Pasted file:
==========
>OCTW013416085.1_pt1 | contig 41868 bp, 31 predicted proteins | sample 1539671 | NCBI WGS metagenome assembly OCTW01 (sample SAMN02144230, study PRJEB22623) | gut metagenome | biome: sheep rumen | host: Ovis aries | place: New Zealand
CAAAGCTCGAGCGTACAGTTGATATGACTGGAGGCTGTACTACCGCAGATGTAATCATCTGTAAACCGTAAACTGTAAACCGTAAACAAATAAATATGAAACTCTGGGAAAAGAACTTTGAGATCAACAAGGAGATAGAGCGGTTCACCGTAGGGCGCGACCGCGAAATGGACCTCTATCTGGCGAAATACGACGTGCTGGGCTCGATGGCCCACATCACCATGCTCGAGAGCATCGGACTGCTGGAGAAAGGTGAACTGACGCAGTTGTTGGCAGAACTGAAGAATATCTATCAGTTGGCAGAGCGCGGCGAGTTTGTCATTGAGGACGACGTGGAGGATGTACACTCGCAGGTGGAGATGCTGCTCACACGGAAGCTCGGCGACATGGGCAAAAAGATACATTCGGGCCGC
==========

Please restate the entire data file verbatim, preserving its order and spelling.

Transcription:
>OCTW013416085.1_pt1 | contig 41868 bp, 31 predicted proteins | sample 1539671 | NCBI WGS metagenome assembly OCTW01 (sample SAMN02144230, study PRJEB22623) | gut metagenome | biome: sheep rumen | host: Ovis aries | place: New Zealand
CAAAGCTCGAGCGTACAGTTGATATGACTGGAGGCTGTACTACCGCAGATGTAATCATCTGTAAACCGTAAACTGTAAACCGTAAACAAATAAATATGAAACTCTGGGAAAAGAACTTTGAGATCAACAAGGAGATAGAGCGGTTCACCGTAGGGCGCGACCGCGAAATGGACCTCTATCTGGCGAAATACGACGTGCTGGGCTCGATGGCCCACATCACCATGCTCGAGAGCATCGGACTGCTGGAGAAAGGTGAACTGACGCAGTTGTTGGCAGAACTGAAGAATATCTATCAGTTGGCAGAGCGCGGCGAGTTTGTCATTGAGGACGACGTGGAGGATGTACACTCGCAGGTGGAGATGCTGCTCACACGGAAGCTCGGCGACATGGGCAAAAAGATACATTCGGGCCGC